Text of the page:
The technology that enables engineers to strip carbon out of the thin air has been around for decades, but it is only in recent years that billionaires have joined the ranks of climate philanthropists to fund it as the warning tolls of global warming become louder.
Elon Musk has most recently announced a $100 million prize for the best carbon capture technology, and such highly engineered solutions might help humanity to reverse some of the effects of climate change.
A startup in Iceland, Carbfix, is not only capturing the carbon from the air but also injecting it into the ground where it turns into stone. This allows the greenhouse gas to be contained safely rather than escape into the atmosphere and trap heat.
In an interview with Bloomberg, Carbfix CEO Edda Sif Pind Aradottir stated, "This is a technology that can be scaled—it’s cheap and economic and environmentally friendly. Basically, we are just doing what nature has been doing for millions of years, so we are helping nature help itself."
A growing technology
The startup is partnering with Climeworks AG that builds machines to capture CO₂ directly from the air. The duo will be scaling up their projects at the Hellisheidi geothermal power plant to capture carbon emissions as they are released.
Each roughly the size of a shipping container, eight carbon collectors are being installed in Iceland to expand the plant. It's already capturing and storing 50 tonnes of carbon dioxide a year, but this move will raise its capacity to 4,000 tonnes annually, Reuters reports.
After the air is sucked in through fans and the carbon dioxide is extracted with filters, the startup then combines the carbon with water. This enables them to achieve a mild acid that they pump below ground, into basaltic rock.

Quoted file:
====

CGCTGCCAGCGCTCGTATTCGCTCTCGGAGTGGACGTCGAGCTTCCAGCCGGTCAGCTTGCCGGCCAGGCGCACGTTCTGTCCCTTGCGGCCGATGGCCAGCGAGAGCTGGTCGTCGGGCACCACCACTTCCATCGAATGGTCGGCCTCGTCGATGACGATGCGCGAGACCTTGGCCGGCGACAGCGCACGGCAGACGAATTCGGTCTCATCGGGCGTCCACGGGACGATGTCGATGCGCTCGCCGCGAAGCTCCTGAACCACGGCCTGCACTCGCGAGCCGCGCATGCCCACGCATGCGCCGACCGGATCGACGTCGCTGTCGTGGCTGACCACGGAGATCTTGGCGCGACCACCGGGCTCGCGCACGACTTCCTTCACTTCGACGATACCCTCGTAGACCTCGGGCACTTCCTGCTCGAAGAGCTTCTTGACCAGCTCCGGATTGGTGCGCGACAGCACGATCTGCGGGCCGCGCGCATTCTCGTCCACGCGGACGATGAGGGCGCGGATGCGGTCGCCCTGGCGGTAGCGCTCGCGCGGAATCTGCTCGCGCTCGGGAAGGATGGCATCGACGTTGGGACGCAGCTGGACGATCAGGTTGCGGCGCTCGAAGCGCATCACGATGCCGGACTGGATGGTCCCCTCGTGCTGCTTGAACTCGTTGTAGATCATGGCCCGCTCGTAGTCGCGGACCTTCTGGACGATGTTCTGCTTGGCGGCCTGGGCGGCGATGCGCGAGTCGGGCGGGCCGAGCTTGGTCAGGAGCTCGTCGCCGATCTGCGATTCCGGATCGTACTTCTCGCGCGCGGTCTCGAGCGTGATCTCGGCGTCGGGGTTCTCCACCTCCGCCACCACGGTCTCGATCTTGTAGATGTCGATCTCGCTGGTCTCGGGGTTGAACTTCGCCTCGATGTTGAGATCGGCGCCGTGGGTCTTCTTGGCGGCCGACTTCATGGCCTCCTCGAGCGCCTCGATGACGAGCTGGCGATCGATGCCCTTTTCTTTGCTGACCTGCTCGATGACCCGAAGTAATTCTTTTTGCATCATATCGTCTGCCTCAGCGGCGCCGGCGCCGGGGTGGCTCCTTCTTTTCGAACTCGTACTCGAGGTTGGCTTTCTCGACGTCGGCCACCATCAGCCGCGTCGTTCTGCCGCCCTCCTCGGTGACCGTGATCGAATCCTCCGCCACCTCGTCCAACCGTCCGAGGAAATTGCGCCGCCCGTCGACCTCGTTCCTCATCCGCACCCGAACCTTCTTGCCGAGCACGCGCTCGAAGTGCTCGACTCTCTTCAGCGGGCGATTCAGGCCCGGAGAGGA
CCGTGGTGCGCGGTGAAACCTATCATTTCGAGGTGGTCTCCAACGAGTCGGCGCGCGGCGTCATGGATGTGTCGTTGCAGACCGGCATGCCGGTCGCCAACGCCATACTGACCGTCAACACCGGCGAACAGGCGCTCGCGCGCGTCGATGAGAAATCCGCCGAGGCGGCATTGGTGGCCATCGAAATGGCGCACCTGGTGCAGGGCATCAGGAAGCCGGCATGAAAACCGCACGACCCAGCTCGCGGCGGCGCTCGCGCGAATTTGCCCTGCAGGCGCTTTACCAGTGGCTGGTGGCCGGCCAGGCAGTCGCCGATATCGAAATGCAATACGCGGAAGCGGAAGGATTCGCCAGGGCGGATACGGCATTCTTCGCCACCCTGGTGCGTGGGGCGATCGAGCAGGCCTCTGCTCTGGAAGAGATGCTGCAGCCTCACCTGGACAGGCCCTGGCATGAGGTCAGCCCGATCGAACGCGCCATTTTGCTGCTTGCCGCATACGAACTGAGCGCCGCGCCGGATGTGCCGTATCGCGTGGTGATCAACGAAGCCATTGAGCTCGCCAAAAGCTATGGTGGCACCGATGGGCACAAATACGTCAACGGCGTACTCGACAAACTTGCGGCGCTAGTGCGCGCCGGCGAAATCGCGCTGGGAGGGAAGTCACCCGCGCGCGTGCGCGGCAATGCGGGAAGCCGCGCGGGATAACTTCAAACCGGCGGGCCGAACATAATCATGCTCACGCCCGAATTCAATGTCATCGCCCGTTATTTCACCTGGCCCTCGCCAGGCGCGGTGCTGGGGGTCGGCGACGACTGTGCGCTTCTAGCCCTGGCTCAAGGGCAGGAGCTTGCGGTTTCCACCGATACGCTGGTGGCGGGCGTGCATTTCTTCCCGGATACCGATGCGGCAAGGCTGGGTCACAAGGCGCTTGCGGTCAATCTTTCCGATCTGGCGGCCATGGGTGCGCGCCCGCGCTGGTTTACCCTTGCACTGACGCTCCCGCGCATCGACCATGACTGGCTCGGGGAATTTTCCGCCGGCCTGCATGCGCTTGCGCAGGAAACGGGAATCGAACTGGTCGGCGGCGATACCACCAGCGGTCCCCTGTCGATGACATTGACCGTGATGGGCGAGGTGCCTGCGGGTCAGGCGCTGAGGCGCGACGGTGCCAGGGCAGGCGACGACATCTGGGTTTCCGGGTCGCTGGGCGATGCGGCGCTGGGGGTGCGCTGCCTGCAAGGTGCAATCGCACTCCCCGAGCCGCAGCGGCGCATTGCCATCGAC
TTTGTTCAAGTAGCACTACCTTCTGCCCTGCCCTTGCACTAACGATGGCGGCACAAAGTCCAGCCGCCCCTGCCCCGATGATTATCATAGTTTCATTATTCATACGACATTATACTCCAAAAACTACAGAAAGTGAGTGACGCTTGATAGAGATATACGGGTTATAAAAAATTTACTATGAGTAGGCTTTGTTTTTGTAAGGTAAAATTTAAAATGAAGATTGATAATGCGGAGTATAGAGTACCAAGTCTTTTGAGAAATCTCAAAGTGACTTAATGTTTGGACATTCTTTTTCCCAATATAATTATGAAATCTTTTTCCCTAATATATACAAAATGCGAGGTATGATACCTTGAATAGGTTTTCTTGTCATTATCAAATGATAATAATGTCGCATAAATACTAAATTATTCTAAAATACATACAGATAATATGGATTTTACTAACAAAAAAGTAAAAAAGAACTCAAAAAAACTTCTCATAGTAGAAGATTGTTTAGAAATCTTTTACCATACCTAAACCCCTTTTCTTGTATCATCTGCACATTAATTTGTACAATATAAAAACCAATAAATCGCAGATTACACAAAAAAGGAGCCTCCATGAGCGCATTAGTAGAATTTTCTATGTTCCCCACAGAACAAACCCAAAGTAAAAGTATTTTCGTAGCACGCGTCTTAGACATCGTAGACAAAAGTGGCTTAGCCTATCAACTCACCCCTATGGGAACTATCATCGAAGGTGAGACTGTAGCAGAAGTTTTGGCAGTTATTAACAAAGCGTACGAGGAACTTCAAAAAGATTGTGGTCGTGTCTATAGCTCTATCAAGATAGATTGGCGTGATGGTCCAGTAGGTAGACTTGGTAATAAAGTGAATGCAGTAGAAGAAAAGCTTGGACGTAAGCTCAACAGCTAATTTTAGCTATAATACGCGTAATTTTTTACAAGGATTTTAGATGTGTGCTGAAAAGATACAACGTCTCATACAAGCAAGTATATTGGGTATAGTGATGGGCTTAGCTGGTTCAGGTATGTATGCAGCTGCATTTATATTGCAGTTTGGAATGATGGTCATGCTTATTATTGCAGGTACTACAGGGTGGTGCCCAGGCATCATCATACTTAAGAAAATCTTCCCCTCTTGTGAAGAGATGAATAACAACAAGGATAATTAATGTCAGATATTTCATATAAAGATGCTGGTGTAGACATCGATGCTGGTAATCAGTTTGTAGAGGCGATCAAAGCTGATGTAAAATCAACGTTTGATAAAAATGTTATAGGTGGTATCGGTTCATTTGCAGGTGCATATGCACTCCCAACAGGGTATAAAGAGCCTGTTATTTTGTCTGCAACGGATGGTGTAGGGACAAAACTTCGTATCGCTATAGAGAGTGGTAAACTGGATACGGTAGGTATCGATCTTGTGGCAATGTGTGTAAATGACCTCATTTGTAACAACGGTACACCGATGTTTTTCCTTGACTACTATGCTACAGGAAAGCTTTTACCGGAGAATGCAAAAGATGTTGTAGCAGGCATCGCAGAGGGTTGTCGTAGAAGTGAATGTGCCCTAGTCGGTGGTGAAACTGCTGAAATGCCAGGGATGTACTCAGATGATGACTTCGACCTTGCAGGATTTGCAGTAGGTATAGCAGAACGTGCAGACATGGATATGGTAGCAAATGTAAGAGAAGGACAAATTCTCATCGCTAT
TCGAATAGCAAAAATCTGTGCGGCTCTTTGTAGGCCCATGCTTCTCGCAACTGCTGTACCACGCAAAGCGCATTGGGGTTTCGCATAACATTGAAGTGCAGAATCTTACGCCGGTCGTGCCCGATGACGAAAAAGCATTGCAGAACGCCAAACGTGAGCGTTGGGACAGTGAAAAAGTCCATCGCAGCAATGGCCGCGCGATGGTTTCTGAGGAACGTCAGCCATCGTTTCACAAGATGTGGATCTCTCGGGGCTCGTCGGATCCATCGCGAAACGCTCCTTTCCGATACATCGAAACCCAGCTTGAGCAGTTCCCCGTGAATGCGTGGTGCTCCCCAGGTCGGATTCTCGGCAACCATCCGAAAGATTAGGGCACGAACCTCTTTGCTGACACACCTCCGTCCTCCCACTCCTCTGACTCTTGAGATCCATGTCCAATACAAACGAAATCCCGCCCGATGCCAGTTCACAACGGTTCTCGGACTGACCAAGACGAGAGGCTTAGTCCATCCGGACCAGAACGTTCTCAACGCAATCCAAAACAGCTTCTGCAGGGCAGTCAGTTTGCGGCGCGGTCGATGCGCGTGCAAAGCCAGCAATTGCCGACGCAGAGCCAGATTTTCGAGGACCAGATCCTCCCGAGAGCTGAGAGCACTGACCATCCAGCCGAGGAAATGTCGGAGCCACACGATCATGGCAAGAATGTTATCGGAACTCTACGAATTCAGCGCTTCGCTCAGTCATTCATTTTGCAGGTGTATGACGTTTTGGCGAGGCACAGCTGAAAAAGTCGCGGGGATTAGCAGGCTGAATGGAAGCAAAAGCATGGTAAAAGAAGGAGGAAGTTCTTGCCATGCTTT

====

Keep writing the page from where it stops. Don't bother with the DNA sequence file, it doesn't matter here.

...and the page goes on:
Aradóttir told Reuters that 95 percent of what was carbon dioxide was turned to rock within 2 years.
One of the reasons why carbon capture technology hasn't caught up is because it can be expensive. Aradottir has stated that the Hellisheidi plant can capture carbon at a cheaper cost than buying carbon credits, which are created when a project verifies they have reduced, avoided, or destroyed one metric tonne of greenhouse gasses.
Carbfix's website states that the process costs about $25 a tonne which is far less than the current price of about 40 euros ($48) a tonne on the EU’s Emissions Trading System, per Bloomberg.
Carbfix is working with researchers to make the technology work on other types of rocks and aims to permanently store 1 billion metric tons of CO₂ in 2030.
"It will never be the only solution," said Aradottir. "We are ambitious and have high hopes that we can bring the technology to scale—and there I’m talking about the gigatonne scale—and that we’re able to do this quickly because that’s what the world needs."